[KB] Democracy and the Parliamentary

Drew Kopp kopp at email.arizona.edu
Tue Feb 19 13:34:21 EST 2008

And what "about presidential candidates, and especially those who use those passages again and again as their trademark symbolisms?"

I wonder, how many politicians actually write their own speeches?

And do those speech writers lying in the shadows, those slippery sophists, mind so terribly that they always fail to recieve public citations for their "best" work?

  ----- Original Message ----- 
  From: Edappel8 at cs.com 
  To: kb at purdue.edu 
  Sent: Tuesday, February 19, 2008 9:51 AM
  Subject: [KB] Democracy and the Parliamentary

         One more short piece of grist for the mill: What about Obama's apparent "plagiarism" of passages from speeches by Gov. Deval Patrick?  Joe Biden was pilloried in the media for lifting a bit of a speech by Neil Kinnock a couple of election cycles back.  He was put way down for that demeaning offense.  Is Obama, the "Great Orator," to be treated any differently?  What about the ethics of taking the "soaring sections" of another speaker's addresses and passing those perorations off as one's own?

         Dr. Martin Luther KIng, Jr., was a notorious plagiarist.  He even pilfered a vast section of his doctoral dissertation from a book by Harrison Wofford, later a short-lived senator from Pennsylvania.  In his book Voice of Deliverance, Keith Miller of Arizona State extenuates King's appropriation of other people's words and works.  King was only following the settled cultural practices of African-American pulpit oratory, Miller offers.  Can't fault a man for that, he intimates.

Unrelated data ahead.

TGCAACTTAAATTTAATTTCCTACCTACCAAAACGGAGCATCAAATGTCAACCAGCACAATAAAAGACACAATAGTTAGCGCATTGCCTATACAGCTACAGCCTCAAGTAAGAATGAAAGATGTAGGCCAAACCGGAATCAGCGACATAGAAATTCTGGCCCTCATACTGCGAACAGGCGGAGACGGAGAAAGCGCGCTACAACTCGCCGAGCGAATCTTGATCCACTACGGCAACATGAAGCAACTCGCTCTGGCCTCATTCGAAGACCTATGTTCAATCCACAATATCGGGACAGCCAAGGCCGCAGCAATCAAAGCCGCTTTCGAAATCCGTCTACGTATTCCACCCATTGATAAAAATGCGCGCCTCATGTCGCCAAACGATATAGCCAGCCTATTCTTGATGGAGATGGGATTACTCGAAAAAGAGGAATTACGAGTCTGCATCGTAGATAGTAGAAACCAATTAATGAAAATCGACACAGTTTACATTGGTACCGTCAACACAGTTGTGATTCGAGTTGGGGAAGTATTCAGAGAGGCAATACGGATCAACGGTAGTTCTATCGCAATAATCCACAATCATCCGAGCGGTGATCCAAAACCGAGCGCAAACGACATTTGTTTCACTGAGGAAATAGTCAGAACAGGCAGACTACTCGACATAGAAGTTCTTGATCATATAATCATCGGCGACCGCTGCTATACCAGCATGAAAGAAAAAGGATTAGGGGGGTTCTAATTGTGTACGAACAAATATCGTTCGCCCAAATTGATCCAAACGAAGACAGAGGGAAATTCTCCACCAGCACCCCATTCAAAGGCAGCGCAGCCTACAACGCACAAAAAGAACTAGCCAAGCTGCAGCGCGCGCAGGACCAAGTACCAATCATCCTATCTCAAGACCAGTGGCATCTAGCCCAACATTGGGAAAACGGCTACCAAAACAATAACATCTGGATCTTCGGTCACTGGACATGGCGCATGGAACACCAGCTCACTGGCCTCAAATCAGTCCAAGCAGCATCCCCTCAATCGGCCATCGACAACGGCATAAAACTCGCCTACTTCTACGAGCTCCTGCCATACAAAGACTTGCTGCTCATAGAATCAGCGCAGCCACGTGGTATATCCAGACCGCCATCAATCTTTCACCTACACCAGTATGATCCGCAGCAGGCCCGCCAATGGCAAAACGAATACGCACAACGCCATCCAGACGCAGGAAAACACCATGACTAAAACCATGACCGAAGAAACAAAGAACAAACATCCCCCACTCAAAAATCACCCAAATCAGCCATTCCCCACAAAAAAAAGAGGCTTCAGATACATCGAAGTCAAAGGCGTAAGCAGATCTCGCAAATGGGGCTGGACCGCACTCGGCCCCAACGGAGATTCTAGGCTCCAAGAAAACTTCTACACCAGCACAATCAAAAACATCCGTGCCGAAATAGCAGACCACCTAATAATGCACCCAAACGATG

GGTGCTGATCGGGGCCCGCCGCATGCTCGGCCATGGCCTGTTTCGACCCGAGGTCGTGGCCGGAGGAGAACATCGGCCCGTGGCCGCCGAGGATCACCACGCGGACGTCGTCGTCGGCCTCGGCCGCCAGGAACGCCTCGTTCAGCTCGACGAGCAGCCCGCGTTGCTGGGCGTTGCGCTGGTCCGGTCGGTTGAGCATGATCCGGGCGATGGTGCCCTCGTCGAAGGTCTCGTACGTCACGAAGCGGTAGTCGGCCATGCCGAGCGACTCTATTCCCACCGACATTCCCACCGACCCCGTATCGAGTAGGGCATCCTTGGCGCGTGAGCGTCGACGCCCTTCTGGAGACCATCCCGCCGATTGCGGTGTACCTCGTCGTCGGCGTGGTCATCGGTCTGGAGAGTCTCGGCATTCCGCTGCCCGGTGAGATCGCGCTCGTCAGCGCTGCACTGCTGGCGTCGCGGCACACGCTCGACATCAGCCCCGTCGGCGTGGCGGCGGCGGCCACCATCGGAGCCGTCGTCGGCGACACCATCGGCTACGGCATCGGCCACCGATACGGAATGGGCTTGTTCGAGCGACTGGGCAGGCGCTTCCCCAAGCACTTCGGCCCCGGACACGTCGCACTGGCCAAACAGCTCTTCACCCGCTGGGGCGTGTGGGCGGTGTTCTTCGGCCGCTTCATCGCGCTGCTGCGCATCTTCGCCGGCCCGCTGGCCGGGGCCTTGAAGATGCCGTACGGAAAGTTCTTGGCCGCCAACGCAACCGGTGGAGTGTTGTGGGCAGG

Whatever your cultural background, you KNOW you do not plagiarize a thesis, dissertation, journal article, or academic book, to which you attach your name as researcher and author.  But, of course, King was a saint and a member of an oppressed minority, so you don't hear or read anything about that embarrassing matter.  And I presume that Obamaniacs will come to the rescue of Saint Barack in this case, too.  Not that plagiarizing speeches is in the same league as what King did.

         Don't get me wrong about King.  I view him as a great and brave man, movement leader, and orator.  He did, though, have some clay in his feet.  For conservatives, it was his sexual promiscuity.  For liberals who ever allow themselves to thing about it, it was his academic dishonesty.

         So the question is: Are the very eloquent words of other speechmakers mine to take and pass off as my own without attribution?  Many preachers do it regularly, White as well as Black, our daughter for one, I'm sure.  What about presidential candidates, and especially those who use those passages again and again as their trademark symbolisms?

         Inquiring minds want to know.







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